Indian Express, 12 March 2007
How do central banks respond to business cycles in a market economy?
Central banks use monetary policy to stabilise business cylces. If inflation goes up, monetary policy is used to bring it down. If output growth goes down, montary policy is used to increase output in the short run. In other words, the aim of monetary policy is to be counter-cyclical.
What are the instruments used to conduct monetary policy?
Modern monetary economics has moved away from controlling money supply to impact interest rates to directly controlling interest rates. Today, in industrialised countries the rate at which the central bank lends to commercial banks has become the main instrument through which monetary policy is conducted. This rate is set by the central bank, the producer and supplier of money.
How do central banks set interest rates in response to growth and inflation?
Central banks respond to deviations of inflation rate from a target inflation rate and to deviations of actual from potential output by bringing about changes in the real interest rate. The real interest rate is the inflation adjusted interest rate. For instance, in the case of the US, the federal funds interest rate minus the expected infation rate gives us the real interest rate.
In a seminal paper in 1993, John Taylor, the current undersecretary of the US Treasury showed that historically the US Federal Reserve Bank had responded to primarily to inflation and potential output while making interest rate decisions since 1987. While other economists have argued that there have been many deviations from the Taylor Rule, as the observed monetary policy response of the US Fed estimated by John Taylor, came to be known, many agree that actual policy moves over the past 15 years are approximated by the Taylor rule.
What does the central bank do when inflation is above the target rate?
When in the short run the inflation rate is above the inflation target then the central bank raises interest rates. It has been seen that to control inflation central banks raise rates by more than the deviation of inflation from its target. This means that if inflation is one percent above target, then the nominal interest rate like the fed funds rate has to rise by more than one percent so that the real interest rate rises to bring about a contraction in demand. Thus if inflation has to be brought down from 6 percent to 5 percent it is not enought to rise interest rates by 100 basis points, interest rates have to rise by more than that. The US Fed has in the past raised nominal rates by 150 basis points in such situations. Other central banks around the world are also found to exhibit similar responses, regardless of whether they have explicit inflation targets or not.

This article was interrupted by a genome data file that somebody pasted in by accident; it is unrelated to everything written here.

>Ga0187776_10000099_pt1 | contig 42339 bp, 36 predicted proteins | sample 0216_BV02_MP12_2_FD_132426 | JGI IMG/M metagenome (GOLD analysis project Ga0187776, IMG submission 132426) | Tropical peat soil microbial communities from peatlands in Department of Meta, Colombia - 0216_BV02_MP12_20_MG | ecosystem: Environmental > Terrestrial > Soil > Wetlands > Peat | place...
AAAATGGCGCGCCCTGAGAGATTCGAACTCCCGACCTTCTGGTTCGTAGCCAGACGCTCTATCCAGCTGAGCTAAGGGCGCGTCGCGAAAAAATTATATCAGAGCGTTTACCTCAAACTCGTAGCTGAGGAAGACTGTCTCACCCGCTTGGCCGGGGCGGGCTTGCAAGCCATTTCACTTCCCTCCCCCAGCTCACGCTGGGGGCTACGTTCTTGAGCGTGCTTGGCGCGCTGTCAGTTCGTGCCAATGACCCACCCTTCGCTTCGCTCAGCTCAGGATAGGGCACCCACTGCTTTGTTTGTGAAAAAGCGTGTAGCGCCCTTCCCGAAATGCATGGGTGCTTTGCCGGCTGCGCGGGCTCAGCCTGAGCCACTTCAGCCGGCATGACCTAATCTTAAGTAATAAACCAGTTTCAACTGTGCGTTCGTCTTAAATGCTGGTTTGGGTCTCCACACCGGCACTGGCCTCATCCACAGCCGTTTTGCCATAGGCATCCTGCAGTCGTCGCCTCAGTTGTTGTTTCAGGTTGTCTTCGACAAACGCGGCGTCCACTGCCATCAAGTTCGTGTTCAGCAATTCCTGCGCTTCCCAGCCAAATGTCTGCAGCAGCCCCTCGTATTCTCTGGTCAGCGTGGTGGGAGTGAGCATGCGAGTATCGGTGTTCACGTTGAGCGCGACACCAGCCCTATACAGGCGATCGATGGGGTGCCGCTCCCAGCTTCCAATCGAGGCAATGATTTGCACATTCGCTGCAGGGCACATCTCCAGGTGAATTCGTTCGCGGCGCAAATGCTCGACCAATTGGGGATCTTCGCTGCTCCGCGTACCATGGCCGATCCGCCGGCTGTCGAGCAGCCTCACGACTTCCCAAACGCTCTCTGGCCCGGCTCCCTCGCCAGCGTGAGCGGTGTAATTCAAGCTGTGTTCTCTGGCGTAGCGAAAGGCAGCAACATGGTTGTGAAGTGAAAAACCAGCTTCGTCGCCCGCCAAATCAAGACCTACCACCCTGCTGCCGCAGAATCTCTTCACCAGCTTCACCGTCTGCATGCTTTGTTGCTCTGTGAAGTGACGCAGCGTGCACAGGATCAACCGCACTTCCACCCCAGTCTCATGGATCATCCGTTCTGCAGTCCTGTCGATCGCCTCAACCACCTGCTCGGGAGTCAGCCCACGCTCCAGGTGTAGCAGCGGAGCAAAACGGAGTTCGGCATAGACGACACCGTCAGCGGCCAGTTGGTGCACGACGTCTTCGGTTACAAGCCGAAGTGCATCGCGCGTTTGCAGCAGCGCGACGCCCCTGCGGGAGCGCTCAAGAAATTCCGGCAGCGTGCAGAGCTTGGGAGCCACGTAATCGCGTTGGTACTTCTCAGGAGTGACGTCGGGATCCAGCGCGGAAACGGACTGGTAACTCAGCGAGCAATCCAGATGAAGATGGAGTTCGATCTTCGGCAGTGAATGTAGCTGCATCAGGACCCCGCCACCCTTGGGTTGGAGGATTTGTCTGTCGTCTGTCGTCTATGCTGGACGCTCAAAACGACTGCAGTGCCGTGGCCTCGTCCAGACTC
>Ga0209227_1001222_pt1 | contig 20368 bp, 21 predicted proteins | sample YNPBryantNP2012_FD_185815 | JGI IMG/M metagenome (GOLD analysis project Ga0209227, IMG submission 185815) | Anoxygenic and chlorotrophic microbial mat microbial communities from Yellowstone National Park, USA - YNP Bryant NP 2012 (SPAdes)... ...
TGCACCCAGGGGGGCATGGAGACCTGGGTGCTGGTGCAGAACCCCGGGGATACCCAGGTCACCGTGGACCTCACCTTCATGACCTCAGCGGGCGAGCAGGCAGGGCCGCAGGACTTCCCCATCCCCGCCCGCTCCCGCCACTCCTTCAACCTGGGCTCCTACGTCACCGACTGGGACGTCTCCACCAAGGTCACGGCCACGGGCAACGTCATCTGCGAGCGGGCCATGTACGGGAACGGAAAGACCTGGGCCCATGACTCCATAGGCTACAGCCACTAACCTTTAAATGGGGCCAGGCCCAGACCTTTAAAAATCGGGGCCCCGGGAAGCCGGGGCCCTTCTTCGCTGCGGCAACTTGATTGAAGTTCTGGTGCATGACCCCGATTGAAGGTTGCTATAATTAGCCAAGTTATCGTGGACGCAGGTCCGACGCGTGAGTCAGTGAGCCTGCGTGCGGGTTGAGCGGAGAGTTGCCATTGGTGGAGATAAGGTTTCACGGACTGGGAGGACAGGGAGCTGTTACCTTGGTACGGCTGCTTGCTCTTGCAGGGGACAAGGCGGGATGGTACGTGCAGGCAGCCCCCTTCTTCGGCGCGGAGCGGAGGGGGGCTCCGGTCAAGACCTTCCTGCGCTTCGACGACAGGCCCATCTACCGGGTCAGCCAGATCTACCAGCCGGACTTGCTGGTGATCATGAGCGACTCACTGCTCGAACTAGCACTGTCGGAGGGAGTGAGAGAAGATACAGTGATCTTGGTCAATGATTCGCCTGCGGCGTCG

What does the central bank do when output is below potentail?
In this case too central banks lean against the wind. When output is below potential central banks usually respond by reducing real interest rates so as to increase demand and help expand output. There are, however, difficulties in measuring potential output and thus in this case the response of central banks often involves an element of dicretion, rather than simply following a rule.
Why has the focus of central banks shifted from output to inflation control?
It has been seen that in long periods when inflation is kept low, the booms and busts of the business cycles are much more tame. The volatility of GDP growth is lower when inflation is low and predictable. Central banks have therefore increased the focus on inflation control. In some countries there is an explicit inflation target. In others, such as in the US, the target is implicit. Most people think of a 2 percent rate as the target rate. Some central banks follow a rule such as the Taylor rule. Others use much more discretion. But one thing is increasingly becoming common among central banks of advanced countries. They try to signal that their policy of low inflation is credible. For that, various signals may be given to the market. One of the objectives of this policy is to manage expectations of market participants. When participants believe that the central bank is committed to low inflation, then in the various business decisions that get taken all over the economy, low inflationary expectations are factored in. This helps to keep investment and output stable.
Back up to Ila Patnaik's media page
Back up to Ila Patnaik's home page